OCA tutor and assessor Cheryl Huntbach looks at the work of BA (Hons) Painting student Susan Gedda.
It is easy to dismiss the Listening Log as less important than the composition component of an assignment, but this is not the case; listening is a crucial part of improving one’s musical ability. Therefore, when assessing, it is wonderful to see the work of students who have fully embraced the Listening Log, and David Lake’s submission is a perfect example of this.
Undertaking live graphic design projects are a great way of testing your creativity in a real world situation. It can give your design confidence a boost, being asked to produce something in the first place, being listened to as a designer, seeing your work being used and circulated, and being paid for your efforts.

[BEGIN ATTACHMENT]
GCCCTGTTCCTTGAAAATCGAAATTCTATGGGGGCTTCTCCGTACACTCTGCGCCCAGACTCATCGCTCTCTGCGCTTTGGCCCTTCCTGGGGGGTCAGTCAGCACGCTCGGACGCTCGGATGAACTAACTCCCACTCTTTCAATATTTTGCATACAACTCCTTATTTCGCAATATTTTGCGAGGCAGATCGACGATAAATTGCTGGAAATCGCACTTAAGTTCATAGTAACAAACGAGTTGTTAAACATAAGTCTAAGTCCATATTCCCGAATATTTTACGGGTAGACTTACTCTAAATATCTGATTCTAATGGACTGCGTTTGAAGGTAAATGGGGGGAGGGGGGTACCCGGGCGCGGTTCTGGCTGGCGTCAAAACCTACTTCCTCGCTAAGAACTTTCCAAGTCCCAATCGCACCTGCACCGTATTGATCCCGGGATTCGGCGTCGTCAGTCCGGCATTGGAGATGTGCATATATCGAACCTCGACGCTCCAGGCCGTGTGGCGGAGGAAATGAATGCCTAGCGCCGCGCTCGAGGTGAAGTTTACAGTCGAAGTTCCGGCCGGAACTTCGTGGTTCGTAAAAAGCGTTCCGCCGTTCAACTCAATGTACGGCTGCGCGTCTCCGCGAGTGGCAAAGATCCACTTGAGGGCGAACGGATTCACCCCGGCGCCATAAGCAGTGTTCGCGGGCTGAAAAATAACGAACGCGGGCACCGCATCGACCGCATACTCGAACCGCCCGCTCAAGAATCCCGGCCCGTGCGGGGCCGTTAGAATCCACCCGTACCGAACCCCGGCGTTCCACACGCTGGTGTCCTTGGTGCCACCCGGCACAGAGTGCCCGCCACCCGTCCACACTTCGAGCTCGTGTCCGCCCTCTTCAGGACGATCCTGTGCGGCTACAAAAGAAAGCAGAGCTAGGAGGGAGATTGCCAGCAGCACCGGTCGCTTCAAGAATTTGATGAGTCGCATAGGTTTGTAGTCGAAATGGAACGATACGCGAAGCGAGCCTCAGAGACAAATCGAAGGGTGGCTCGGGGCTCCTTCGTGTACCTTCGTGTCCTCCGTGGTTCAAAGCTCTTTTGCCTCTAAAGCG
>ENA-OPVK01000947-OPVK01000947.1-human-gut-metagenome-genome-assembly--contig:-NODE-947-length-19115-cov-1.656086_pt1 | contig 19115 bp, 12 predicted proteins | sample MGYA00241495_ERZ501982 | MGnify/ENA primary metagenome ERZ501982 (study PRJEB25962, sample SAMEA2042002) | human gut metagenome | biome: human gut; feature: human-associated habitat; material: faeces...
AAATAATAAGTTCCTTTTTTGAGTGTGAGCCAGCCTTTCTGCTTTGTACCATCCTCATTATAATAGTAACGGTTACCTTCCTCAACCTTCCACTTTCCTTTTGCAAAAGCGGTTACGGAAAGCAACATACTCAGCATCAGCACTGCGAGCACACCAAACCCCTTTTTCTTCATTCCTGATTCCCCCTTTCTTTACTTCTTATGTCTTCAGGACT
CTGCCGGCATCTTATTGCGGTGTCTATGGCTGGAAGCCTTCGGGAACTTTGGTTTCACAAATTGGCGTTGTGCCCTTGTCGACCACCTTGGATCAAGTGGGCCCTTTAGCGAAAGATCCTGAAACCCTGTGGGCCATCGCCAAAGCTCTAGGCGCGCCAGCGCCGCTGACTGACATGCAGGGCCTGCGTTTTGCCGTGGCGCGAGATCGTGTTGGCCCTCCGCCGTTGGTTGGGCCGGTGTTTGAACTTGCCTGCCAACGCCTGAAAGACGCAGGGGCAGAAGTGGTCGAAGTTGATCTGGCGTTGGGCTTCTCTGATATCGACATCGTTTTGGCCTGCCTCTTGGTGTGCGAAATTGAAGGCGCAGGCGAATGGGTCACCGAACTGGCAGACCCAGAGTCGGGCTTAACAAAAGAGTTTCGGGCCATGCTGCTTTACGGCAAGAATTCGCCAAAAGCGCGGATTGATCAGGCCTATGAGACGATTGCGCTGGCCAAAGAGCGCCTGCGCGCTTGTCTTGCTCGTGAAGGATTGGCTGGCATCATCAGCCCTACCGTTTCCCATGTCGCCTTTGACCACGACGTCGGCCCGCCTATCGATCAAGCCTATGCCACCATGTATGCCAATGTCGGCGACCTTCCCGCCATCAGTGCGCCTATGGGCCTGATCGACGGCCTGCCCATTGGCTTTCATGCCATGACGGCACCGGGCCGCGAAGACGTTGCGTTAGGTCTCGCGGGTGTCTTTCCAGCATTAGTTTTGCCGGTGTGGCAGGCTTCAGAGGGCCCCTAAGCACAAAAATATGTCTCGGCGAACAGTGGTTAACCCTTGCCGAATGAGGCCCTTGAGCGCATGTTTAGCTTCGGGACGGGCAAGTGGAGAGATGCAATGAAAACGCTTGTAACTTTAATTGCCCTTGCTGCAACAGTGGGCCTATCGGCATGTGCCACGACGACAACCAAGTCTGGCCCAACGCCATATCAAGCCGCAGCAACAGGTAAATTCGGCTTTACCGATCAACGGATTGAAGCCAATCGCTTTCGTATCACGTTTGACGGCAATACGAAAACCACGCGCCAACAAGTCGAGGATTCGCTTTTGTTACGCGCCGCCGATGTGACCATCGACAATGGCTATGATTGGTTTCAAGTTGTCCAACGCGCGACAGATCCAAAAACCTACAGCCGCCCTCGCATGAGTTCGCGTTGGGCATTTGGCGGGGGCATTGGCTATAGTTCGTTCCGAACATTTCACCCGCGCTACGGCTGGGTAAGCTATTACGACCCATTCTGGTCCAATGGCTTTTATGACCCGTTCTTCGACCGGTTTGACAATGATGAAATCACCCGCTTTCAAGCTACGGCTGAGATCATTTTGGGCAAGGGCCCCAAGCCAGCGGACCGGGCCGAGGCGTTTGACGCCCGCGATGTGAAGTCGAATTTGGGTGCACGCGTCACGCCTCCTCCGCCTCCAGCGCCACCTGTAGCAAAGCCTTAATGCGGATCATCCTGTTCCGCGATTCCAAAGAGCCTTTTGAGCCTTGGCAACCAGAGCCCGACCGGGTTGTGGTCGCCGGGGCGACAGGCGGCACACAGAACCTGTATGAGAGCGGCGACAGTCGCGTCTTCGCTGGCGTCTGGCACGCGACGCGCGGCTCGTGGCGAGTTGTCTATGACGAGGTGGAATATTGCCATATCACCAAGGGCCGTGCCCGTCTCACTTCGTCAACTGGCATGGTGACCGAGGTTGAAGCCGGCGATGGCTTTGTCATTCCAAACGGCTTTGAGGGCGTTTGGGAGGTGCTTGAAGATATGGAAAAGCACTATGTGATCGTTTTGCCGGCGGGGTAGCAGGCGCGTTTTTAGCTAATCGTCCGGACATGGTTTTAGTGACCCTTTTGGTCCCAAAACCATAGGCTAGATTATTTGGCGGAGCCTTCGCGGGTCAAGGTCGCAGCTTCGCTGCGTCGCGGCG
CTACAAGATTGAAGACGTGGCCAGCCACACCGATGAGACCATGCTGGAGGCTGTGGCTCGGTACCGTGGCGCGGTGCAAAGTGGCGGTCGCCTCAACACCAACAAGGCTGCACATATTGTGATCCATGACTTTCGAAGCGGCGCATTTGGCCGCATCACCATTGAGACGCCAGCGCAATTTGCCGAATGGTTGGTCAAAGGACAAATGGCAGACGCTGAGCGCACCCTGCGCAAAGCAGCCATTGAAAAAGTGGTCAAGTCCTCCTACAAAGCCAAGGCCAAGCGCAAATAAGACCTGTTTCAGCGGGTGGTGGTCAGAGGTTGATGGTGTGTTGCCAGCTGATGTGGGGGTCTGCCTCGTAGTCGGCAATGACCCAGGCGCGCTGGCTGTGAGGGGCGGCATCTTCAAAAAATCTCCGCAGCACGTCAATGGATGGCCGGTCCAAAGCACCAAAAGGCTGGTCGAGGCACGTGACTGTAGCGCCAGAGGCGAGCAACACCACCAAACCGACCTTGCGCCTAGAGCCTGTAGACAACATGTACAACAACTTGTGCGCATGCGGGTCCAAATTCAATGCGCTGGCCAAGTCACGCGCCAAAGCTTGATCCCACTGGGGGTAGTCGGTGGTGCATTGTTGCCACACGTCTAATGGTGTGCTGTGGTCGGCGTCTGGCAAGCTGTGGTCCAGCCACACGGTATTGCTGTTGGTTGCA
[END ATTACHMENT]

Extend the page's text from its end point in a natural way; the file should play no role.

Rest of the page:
These are exciting times for the OCA and being part of the OCA Student Association Committee (OCASA) puts you in a position to influence the way students can experience their studies with the college for the better. If you have the time, interest and drive you can make a real difference to the way the college works and the way a student experiences their studies.
I was about to start a three-year academic commitment. In applying to be part of the Open College of the Arts 2014 cohort for Europe’s first distance part time Masters in Fine Art, I had signed up to deadlines and being a student again: a proper one (not the kind who says they are a ‘student of life’ and winks in an alarming way). I’d have an NUS card, discounts in Top Shop and more two-for-one pizzas than I could ever consume . What else would I learn? What had I to gain?
If you could meet your favourite creative practitioner, what would you ask them? Work-related learning, such as visits to studios, conversations with practitioners, or more involved relationships through live projects and placements, all offer direct ways to help inform your knowledge and understanding of your discipline.